The Antonine Plague, sometimes referred to as the Plague of Galen, erupted in 165 CE, at the height of Roman power throughout the Mediterranean world during the reign of the last of the Five Good Emperors, Marcus Aurelius Antoninus (161-180 CE). The first phase of the outbreak would last until 180 CE affecting the entirety of the Roman Empire, while a second outbreak occurred in 251-266 CE, compounding the effects of the earlier outbreak. It has been suggested by some historians that the plague represents a useful starting point for understanding the beginning of the decline of the Roman Empire in the West but also the underpinning to its ultimate fall.
Galen (129 - c. 216 CE), a Greek physician and author of Methodus Medendi, not only witnessed the outbreak but described its symptoms and course. Among the more common symptoms were fever, diarrhea, vomiting, thirstiness, swollen throat, and coughing. More specifically, Galen noted that the diarrhea appeared blackish which suggested gastrointestinal bleeding. The coughing produced a foul odor on the breath and an exanthema, skin eruptions or rash, over the entirety of the body distinguished by red and black papules or eruptions:
Of some of theses which had become ulcerated, that part of the surface called the scab fell away and then the remaining part nearby was healthy and after one or two days became scarred over. In those places where it was not ulcerated, the exanthem was rough and scabby and fell away like some husk and hence all became healthy. (Littman & Littman, p. 246)
Those infected suffered from the illness for roughly two weeks. Not all who caught the disease died, and those who survived developed immunity from further outbreaks. Based on Galen's description, modern researchers have concluded that the disease affecting the empire was most likely smallpox.
Cause & Spread of the Disease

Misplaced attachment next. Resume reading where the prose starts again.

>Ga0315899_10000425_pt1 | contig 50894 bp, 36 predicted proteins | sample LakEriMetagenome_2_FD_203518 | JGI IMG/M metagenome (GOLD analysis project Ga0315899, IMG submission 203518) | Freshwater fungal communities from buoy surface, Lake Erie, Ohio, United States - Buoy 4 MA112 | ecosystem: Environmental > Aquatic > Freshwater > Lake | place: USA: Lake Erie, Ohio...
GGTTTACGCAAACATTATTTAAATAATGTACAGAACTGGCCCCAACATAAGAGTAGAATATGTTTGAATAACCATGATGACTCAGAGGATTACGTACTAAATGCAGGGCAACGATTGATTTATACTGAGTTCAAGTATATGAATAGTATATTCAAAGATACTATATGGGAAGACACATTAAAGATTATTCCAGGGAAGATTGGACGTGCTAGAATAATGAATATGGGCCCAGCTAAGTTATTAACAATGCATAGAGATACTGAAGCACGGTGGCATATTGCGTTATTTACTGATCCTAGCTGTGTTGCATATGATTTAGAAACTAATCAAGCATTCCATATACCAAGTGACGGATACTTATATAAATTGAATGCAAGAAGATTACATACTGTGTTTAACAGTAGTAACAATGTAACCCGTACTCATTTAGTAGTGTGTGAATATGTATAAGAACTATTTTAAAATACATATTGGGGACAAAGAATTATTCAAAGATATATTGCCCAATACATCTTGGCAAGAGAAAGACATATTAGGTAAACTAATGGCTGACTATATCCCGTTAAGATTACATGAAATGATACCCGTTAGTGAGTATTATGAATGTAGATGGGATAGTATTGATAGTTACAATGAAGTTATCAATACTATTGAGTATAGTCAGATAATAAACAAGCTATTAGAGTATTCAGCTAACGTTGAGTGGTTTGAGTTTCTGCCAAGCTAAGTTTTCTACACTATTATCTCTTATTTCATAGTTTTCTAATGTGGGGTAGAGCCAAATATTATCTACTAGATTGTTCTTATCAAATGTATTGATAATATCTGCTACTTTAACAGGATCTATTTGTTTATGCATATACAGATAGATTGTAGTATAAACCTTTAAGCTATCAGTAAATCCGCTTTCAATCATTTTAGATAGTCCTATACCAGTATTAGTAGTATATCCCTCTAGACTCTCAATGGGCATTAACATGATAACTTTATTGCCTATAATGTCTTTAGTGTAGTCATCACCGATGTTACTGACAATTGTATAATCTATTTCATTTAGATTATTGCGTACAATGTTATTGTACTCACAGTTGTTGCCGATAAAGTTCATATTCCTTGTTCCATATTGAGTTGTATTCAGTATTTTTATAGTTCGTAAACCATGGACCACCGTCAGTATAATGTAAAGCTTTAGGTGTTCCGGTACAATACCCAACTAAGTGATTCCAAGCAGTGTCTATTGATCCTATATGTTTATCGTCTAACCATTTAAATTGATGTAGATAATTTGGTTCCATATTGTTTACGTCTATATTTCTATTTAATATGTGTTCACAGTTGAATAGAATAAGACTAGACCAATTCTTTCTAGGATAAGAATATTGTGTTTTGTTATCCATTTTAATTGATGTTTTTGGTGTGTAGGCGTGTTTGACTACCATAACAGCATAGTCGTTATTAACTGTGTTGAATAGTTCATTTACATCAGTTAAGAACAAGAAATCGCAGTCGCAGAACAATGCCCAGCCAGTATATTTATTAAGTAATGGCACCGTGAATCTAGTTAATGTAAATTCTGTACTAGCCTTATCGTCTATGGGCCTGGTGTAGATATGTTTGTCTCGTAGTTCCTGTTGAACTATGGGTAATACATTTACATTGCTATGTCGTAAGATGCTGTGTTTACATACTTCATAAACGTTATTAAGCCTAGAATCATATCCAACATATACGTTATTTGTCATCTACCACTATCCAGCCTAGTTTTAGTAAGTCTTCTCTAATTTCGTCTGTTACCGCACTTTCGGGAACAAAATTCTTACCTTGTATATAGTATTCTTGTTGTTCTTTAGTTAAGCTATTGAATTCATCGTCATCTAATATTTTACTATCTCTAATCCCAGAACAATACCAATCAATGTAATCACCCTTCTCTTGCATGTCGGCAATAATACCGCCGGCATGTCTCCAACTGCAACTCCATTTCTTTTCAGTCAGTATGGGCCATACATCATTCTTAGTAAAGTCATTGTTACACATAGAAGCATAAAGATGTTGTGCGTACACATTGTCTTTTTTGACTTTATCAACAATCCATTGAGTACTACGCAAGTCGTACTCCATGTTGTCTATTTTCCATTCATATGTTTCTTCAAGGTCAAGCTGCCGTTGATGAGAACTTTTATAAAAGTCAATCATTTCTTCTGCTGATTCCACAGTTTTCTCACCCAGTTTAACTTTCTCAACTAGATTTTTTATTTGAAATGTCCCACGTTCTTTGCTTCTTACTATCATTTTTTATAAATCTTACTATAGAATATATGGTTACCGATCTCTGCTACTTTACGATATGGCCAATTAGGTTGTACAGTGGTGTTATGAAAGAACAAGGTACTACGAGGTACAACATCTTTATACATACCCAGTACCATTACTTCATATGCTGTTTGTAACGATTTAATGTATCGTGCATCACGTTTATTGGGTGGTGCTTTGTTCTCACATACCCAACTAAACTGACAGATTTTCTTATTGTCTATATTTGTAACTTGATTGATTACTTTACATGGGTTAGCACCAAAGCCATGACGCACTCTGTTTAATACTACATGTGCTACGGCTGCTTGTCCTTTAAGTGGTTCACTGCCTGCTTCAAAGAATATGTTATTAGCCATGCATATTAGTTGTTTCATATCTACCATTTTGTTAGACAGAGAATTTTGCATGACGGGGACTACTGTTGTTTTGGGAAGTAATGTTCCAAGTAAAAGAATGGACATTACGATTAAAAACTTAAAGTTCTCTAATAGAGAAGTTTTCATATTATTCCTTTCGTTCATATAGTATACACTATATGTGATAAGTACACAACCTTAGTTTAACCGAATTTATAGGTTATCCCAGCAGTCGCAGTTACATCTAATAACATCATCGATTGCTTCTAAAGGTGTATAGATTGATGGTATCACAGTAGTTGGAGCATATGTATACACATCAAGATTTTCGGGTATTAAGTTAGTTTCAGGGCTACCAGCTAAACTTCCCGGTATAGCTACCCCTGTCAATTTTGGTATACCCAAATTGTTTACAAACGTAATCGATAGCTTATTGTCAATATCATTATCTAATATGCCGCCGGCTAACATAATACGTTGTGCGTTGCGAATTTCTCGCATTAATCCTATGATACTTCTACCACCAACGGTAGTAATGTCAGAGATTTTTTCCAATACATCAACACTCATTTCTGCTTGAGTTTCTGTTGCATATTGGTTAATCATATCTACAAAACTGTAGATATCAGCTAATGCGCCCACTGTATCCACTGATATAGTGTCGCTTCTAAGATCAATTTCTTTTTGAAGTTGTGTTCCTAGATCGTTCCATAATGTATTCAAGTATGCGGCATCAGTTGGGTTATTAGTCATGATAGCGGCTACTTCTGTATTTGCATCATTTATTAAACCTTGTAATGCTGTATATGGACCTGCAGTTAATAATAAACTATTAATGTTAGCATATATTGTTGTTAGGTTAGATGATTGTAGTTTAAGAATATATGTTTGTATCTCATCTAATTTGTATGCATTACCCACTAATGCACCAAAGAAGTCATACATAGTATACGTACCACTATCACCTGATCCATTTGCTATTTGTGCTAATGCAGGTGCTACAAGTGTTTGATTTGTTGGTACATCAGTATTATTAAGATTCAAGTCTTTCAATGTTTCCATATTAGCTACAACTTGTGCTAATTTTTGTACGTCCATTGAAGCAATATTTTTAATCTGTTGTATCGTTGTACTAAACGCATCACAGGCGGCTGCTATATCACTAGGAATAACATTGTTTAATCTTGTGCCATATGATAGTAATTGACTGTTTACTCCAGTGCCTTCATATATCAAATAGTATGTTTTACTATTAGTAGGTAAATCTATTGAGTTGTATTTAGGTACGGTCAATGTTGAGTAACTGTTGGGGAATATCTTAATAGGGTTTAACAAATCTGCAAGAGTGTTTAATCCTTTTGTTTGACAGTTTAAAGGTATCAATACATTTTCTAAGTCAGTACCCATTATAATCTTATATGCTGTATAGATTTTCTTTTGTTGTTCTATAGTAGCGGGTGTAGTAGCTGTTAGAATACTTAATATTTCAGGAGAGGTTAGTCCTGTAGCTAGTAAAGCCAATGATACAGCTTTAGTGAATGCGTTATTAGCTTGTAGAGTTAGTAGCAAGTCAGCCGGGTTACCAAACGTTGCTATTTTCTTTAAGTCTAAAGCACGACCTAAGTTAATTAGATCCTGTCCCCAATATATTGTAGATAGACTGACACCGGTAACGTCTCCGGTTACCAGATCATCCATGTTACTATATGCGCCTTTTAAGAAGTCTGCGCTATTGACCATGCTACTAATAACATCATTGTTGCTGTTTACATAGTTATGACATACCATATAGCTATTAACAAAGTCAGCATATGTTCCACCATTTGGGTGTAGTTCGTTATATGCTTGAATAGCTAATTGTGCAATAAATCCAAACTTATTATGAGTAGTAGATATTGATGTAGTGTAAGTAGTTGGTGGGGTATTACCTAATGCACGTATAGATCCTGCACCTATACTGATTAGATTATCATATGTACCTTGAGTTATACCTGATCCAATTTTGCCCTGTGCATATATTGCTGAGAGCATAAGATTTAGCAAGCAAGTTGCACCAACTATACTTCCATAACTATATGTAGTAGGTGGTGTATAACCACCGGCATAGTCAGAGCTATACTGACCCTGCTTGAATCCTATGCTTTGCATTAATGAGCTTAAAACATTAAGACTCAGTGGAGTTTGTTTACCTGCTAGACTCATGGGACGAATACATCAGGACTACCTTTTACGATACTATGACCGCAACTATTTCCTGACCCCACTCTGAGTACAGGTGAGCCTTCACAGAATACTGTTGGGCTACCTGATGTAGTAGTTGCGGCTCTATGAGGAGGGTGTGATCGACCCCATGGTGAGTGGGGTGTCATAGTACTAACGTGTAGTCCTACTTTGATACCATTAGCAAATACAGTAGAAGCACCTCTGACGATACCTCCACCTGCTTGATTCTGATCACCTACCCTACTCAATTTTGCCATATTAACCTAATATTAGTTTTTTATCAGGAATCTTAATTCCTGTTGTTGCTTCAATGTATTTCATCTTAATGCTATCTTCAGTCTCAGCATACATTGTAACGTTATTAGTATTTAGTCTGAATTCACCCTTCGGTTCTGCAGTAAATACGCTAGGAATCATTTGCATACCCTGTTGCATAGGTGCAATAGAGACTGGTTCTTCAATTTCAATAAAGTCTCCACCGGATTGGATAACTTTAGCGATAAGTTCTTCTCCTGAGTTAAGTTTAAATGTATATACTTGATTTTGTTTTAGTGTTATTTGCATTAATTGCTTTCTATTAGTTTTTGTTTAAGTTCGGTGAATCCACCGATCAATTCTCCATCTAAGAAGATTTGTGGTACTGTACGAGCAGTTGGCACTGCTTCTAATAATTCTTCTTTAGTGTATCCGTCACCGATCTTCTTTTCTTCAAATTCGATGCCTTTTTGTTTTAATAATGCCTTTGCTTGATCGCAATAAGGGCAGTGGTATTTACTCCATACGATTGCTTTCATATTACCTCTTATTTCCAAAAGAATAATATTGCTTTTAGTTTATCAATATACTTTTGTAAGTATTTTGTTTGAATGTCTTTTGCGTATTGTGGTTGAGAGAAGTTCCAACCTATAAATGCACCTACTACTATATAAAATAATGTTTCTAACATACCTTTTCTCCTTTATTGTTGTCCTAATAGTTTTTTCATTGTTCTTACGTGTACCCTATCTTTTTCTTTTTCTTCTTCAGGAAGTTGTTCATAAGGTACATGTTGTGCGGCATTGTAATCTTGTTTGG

The epidemic most likely emerged in China shortly before 166 CE spreading westward along the Silk Road and by trading ships headed for Rome. Sometime between late 165 to early 166 CE, the Roman military came into contact with the disease during the siege of Seleucia (a major city on the Tigris River). Troops returning from the wars in the East spread the disease northward to Gaul and among troops stationed along the Rhine River.
Two different legends arose discussing the exact origins of how the plague was released into the human population. In the first story, the Roman general, and later co-emperor, Lucius Verus opened a closed tomb in Seleucia during the subsequent sacking of the city thus releasing the disease. The tale suggests that the epidemic was a punishment as the Romans violated an oath to the gods not to pillage the city. In the second story, a Roman soldier opened a golden casket in the temple of Apollo in Babylon allowing the plague to escape. Two different 4th-century CE sources, Res Gestae by Ammianus Marcellinus (c. 330-391 – 400 CE) and the biographies of Lucius Verus & Marcus Aurelius, ascribe the outbreak to participating in a sacrilege, violating the sanctuary of a god and breaking the oath. Other Romans blamed Christians for making the gods angry precipitating the outbreak.